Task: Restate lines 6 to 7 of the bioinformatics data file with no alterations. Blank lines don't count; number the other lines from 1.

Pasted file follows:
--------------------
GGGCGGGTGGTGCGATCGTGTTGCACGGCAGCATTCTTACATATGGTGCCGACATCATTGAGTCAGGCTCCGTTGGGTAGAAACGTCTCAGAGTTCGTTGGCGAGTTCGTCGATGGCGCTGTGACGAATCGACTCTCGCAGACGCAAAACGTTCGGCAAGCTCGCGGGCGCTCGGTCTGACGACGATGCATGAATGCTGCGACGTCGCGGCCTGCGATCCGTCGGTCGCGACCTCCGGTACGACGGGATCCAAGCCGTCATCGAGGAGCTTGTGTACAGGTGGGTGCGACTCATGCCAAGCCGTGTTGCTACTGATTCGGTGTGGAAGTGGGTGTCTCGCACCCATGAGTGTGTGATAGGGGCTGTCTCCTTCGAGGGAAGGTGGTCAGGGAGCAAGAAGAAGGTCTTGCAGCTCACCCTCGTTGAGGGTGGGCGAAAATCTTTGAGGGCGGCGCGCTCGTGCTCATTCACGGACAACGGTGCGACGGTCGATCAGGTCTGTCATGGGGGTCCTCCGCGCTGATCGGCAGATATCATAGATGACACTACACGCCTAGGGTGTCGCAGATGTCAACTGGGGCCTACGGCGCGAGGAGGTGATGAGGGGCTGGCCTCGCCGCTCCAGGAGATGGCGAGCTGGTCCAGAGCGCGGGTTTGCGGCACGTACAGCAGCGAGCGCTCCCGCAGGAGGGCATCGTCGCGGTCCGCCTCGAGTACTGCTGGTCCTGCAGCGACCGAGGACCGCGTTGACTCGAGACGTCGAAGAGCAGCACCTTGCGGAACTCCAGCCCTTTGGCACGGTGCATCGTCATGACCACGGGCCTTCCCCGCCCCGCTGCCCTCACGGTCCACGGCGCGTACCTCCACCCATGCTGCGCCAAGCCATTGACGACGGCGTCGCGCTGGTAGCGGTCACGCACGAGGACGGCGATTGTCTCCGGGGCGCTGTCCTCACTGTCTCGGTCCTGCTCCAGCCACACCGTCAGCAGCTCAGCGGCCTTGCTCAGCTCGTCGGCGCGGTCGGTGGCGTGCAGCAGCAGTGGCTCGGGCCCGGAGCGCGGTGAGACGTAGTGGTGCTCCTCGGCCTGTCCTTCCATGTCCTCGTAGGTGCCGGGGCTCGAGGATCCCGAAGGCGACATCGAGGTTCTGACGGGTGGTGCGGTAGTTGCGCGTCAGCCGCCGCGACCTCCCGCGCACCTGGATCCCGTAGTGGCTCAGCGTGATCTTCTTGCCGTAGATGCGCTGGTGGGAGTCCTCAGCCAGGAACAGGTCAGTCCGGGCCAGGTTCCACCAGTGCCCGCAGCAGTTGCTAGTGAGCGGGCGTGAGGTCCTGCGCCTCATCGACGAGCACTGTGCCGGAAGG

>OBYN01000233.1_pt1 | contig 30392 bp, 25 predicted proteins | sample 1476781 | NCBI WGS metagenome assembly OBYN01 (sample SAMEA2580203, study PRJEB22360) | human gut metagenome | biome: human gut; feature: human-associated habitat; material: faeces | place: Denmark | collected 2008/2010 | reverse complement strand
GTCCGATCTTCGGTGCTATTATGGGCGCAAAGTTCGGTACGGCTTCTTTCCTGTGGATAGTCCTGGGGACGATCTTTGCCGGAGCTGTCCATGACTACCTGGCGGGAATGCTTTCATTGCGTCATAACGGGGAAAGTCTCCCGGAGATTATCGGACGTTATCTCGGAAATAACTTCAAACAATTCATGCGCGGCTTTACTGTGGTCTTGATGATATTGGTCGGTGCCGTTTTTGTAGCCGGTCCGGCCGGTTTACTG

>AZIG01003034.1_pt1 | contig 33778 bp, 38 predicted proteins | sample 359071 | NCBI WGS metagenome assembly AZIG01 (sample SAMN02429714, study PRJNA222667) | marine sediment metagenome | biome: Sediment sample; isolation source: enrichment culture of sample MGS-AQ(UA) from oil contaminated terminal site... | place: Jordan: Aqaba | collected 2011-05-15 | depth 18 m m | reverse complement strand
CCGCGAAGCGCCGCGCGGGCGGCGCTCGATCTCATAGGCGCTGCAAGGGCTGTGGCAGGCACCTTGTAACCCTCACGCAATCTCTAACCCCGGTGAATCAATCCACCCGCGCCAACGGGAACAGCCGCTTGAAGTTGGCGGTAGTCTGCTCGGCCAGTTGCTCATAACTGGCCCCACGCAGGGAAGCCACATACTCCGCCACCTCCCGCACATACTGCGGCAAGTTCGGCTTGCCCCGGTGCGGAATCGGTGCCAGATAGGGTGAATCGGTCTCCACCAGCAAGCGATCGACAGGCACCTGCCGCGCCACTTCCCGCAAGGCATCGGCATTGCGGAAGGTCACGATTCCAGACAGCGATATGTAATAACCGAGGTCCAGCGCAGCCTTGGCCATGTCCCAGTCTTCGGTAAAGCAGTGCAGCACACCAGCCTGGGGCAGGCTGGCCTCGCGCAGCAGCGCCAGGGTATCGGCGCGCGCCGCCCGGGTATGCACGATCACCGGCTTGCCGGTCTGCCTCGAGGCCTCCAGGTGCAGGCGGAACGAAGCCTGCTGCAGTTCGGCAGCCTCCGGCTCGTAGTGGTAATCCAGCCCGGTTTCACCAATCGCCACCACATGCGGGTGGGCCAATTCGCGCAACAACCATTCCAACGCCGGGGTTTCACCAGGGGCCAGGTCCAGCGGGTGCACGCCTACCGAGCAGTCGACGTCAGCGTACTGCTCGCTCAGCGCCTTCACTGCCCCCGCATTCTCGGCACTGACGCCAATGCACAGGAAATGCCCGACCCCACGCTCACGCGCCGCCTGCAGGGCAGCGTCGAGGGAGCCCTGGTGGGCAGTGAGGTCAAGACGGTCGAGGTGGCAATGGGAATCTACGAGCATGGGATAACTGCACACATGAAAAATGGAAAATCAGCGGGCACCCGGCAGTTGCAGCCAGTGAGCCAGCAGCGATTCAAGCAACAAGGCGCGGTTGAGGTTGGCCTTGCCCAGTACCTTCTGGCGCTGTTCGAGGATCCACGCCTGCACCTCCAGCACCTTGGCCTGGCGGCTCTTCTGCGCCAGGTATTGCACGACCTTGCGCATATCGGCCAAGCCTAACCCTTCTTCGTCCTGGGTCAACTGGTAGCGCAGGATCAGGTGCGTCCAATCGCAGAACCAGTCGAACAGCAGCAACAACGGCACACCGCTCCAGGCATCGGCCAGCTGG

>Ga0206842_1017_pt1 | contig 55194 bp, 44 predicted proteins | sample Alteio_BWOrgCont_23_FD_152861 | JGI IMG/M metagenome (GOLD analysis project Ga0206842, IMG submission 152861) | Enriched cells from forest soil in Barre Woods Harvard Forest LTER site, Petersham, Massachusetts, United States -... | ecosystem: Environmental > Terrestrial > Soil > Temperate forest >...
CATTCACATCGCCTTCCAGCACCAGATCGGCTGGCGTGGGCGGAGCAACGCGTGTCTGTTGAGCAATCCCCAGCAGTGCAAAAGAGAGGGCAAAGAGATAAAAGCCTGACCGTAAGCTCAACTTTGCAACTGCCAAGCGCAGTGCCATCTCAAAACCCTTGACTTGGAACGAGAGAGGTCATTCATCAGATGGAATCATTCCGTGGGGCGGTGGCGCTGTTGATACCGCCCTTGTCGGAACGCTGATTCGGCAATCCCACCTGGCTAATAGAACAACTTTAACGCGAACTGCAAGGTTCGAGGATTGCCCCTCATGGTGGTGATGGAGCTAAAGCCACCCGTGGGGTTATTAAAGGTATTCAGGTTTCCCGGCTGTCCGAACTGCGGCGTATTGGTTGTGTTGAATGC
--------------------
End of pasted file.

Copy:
>Ga0206842_1017_pt1 | contig 55194 bp, 44 predicted proteins | sample Alteio_BWOrgCont_23_FD_152861 | JGI IMG/M metagenome (GOLD analysis project Ga0206842, IMG submission 152861) | Enriched cells from forest soil in Barre Woods Harvard Forest LTER site, Petersham, Massachusetts, United States -... | ecosystem: Environmental > Terrestrial > Soil > Temperate forest >...
CATTCACATCGCCTTCCAGCACCAGATCGGCTGGCGTGGGCGGAGCAACGCGTGTCTGTTGAGCAATCCCCAGCAGTGCAAAAGAGAGGGCAAAGAGATAAAAGCCTGACCGTAAGCTCAACTTTGCAACTGCCAAGCGCAGTGCCATCTCAAAACCCTTGACTTGGAACGAGAGAGGTCATTCATCAGATGGAATCATTCCGTGGGGCGGTGGCGCTGTTGATACCGCCCTTGTCGGAACGCTGATTCGGCAATCCCACCTGGCTAATAGAACAACTTTAACGCGAACTGCAAGGTTCGAGGATTGCCCCTCATGGTGGTGATGGAGCTAAAGCCACCCGTGGGGTTATTAAAGGTATTCAGGTTTCCCGGCTGTCCGAACTGCGGCGTATTGGTTGTGTTGAATGC